Oprah's Latest Book Is All About Getting Happier
According to her latest book, happiness isn't the end goal, the journey to "happier-ness" is.
We've all read plenty of self-help books on how to get happy, but what if happiness isn't the most realistic or best goal? In Oprah Winfrey's latest book co-authored with Harvard professor Arthur C. Brooks, Build the Life You Want, happiness isn't the objective — the journey to feeling happier is.
In Build the Life You Want, the journey to "happier-ness," as Oprah and Brooks refer to it, can be broken down into four components: family, friendship, meaningful work and faith. But the first step to finding it is recognizing our own emotions. "To know what happiness feels like, it means you have also endured other emotions to understand the difference," says Oprah.
The very first section of Build the Life You Want is dedicated to understanding what happiness is and what it is not, learning to appreciate all emotions (positive and negative) and understanding how to manage reactions to our emotions. This sets the foundation for the rest of the book, which offers practical and simple advice on how to find a happier way of being — something we could all use more of.
Not sure where to start? Brooks has a few simple happiness habits we could all incorporate into our lives as a starting point. "I have four happiness habits that I follow each day: I practice my faith, I spend time with my family, I talk to at least one real friend and I try to serve somebody who needs me with my work," he says.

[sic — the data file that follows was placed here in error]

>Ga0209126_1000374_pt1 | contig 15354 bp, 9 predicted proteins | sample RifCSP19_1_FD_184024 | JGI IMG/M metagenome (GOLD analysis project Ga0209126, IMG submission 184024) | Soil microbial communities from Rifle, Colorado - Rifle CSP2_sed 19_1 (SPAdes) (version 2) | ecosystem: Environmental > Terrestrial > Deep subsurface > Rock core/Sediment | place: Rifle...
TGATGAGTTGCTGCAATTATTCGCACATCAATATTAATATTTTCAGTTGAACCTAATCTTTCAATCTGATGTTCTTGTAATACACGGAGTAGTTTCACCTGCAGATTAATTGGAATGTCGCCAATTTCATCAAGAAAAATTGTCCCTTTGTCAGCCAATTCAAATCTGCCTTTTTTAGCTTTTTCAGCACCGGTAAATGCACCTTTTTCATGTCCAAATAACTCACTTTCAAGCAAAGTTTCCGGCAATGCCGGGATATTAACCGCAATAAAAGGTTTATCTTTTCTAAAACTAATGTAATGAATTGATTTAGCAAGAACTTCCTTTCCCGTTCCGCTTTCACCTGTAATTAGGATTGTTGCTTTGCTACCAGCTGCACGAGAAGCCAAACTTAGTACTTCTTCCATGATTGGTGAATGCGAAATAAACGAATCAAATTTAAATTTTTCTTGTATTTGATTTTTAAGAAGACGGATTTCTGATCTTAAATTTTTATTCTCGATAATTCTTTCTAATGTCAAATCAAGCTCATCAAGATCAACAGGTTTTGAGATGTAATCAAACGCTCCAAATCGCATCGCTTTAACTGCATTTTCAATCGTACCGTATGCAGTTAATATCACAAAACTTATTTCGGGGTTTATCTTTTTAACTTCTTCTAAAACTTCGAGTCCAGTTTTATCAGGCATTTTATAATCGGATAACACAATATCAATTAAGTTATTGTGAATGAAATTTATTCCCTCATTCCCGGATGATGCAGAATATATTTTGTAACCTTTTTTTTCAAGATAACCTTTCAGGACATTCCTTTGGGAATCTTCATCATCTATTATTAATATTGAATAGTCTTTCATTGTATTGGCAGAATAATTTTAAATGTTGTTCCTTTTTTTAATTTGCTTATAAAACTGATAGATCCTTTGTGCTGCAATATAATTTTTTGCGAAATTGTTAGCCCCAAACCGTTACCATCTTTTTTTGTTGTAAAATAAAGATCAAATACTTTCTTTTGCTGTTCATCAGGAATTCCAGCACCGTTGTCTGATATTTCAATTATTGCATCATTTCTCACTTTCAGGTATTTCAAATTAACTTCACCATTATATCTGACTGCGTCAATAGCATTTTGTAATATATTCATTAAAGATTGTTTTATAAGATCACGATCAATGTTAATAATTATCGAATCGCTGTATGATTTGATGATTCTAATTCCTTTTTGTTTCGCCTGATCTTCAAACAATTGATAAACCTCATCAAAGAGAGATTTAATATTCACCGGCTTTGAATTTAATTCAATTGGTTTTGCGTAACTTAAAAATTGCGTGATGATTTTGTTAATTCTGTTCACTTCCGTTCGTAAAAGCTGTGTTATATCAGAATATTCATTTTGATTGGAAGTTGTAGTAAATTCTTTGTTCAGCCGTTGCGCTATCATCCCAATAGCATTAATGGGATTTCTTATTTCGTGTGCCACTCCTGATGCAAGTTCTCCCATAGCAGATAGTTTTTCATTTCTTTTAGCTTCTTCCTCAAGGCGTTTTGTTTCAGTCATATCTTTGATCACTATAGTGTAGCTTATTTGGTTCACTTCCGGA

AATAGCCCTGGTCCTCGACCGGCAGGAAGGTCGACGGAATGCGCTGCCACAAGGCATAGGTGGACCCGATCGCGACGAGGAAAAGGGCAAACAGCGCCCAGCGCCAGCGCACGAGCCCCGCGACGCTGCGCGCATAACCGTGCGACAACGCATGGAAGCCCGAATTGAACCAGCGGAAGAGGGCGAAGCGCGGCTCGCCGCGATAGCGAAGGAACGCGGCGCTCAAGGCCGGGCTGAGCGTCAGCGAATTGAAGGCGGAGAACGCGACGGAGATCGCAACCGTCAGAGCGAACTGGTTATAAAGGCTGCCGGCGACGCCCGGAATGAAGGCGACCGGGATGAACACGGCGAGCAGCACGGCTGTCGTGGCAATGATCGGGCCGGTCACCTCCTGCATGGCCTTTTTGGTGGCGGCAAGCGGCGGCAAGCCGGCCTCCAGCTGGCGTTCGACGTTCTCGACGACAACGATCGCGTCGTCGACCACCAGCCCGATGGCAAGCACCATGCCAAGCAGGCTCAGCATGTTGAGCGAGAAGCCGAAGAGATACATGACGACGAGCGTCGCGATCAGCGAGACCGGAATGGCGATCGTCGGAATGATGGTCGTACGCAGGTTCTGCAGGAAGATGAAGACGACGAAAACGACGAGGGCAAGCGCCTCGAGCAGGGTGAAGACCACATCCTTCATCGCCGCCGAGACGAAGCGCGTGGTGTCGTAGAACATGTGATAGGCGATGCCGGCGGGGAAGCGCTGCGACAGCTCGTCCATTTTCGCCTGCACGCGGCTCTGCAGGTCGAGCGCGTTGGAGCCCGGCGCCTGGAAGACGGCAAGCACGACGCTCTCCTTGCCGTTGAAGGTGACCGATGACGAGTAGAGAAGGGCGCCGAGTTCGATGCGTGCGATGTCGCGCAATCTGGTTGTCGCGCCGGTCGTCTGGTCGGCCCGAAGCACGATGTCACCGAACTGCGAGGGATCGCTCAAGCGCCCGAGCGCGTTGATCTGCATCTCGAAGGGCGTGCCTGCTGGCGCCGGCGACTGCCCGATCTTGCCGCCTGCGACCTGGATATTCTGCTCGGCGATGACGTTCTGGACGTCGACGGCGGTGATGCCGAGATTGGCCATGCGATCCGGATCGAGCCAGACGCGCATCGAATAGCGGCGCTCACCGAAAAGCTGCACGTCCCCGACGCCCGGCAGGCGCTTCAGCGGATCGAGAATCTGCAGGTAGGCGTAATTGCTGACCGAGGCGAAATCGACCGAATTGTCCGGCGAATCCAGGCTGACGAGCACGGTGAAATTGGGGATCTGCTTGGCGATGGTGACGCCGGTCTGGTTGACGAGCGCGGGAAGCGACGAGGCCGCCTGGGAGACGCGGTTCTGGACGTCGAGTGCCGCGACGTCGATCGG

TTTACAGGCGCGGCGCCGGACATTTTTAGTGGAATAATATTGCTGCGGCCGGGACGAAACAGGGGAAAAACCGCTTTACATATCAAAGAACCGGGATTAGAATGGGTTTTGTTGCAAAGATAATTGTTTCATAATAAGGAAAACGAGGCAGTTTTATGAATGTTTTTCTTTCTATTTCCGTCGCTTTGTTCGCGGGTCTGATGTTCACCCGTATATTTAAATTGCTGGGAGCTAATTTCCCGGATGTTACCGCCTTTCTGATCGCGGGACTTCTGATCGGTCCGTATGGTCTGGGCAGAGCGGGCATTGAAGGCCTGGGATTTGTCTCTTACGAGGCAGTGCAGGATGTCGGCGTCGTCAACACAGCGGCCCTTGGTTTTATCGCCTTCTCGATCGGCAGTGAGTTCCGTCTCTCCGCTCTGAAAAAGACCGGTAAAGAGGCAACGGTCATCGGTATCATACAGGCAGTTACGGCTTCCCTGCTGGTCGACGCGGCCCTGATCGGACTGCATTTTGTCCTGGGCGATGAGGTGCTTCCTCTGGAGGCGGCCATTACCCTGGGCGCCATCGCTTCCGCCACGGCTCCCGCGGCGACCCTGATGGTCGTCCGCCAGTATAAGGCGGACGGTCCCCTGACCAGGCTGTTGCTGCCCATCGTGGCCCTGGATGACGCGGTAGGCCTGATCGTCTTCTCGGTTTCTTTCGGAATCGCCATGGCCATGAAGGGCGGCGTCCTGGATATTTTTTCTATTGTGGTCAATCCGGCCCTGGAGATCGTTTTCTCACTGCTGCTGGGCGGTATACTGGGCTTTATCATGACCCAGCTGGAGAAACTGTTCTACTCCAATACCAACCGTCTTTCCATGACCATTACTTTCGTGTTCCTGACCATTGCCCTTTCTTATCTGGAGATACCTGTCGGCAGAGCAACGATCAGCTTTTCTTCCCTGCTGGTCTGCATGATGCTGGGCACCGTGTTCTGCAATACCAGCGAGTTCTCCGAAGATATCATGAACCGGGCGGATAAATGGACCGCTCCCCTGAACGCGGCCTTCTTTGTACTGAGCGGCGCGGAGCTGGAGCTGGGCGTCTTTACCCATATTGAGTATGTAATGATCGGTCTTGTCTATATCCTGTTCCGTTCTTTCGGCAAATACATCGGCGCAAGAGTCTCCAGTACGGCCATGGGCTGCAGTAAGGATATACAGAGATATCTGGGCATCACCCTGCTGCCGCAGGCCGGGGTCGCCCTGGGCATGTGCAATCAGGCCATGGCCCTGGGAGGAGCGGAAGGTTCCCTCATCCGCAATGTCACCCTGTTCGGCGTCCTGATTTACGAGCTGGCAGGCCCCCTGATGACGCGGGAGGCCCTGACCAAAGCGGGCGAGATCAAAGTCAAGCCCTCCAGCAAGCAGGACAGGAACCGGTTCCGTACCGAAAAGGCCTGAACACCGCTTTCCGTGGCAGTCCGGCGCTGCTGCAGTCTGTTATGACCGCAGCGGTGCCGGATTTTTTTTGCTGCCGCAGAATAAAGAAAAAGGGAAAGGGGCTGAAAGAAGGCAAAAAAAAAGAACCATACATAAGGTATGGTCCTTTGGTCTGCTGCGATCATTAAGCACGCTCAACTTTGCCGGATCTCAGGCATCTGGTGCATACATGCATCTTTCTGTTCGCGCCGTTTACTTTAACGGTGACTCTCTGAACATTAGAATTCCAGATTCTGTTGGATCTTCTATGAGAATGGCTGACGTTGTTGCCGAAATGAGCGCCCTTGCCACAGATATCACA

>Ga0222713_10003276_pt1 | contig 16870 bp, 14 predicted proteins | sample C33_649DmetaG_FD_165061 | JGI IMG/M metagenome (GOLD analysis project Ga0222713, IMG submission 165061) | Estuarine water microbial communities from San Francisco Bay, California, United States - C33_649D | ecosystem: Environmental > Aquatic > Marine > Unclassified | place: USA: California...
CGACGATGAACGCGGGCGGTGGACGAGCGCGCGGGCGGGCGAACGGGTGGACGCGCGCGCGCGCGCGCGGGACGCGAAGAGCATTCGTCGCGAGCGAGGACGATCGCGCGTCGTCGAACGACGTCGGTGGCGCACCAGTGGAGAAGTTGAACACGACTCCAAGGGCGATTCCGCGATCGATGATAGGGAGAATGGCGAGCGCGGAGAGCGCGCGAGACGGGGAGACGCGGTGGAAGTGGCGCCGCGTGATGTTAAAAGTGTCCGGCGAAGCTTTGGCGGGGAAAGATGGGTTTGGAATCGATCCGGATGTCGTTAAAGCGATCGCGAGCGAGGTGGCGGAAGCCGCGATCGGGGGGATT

For a deeper dive into the book's lessons, tune in to Super Soul Companion Podcasts where Oprah talks with Brooks about the book and tackles reader questions about happiness.
We also talked to Oprah and Brooks about their experiences writing this book and here were some of our top takeaways.
Oprah: I had always felt that some of the principles [Brooks] speaks about in terms of being happier are ways in which I’ve led my life, but knowing now the science and research behind why they make you happier has been so fulfilling. I felt that keeping up with my gratitude journals made me happier, and now I know why. So my hope is that others can hear the research from Arthur, who teaches Happiness at Harvard, and apply it to their daily lives with a more intentional approach in self-care and well-being.
Brooks: The biggest single error we make about happiness is thinking that it is a destination. But it isn’t — you can’t be completely happy (this side of Heaven, at least). ... The right attitude starts with the realization that happiness is a direction, not a destination, and the goal isn’t happiness, it’s “happier-ness.”
Oprah: Everyone has the choice and opportunity to be happier. And it’s not a destination. “Happier-ness” as we call it, is an active process. Everyone will experience challenges and setbacks in their life, some far more devastating than others, and that is also part of the process.